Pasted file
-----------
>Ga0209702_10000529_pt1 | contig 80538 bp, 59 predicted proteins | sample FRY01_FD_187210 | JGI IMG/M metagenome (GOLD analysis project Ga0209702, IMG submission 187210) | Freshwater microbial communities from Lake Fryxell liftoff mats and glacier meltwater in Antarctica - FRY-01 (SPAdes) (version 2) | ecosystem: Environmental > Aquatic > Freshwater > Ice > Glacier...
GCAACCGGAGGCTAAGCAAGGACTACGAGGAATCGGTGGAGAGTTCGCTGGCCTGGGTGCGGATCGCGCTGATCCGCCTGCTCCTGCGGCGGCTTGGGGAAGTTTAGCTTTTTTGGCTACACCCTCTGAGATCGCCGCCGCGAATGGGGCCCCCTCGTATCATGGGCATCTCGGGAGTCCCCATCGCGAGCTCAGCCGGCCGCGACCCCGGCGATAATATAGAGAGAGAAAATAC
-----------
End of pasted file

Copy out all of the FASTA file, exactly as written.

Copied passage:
>Ga0209702_10000529_pt1 | contig 80538 bp, 59 predicted proteins | sample FRY01_FD_187210 | JGI IMG/M metagenome (GOLD analysis project Ga0209702, IMG submission 187210) | Freshwater microbial communities from Lake Fryxell liftoff mats and glacier meltwater in Antarctica - FRY-01 (SPAdes) (version 2) | ecosystem: Environmental > Aquatic > Freshwater > Ice > Glacier...
GCAACCGGAGGCTAAGCAAGGACTACGAGGAATCGGTGGAGAGTTCGCTGGCCTGGGTGCGGATCGCGCTGATCCGCCTGCTCCTGCGGCGGCTTGGGGAAGTTTAGCTTTTTTGGCTACACCCTCTGAGATCGCCGCCGCGAATGGGGCCCCCTCGTATCATGGGCATCTCGGGAGTCCCCATCGCGAGCTCAGCCGGCCGCGACCCCGGCGATAATATAGAGAGAGAAAATAC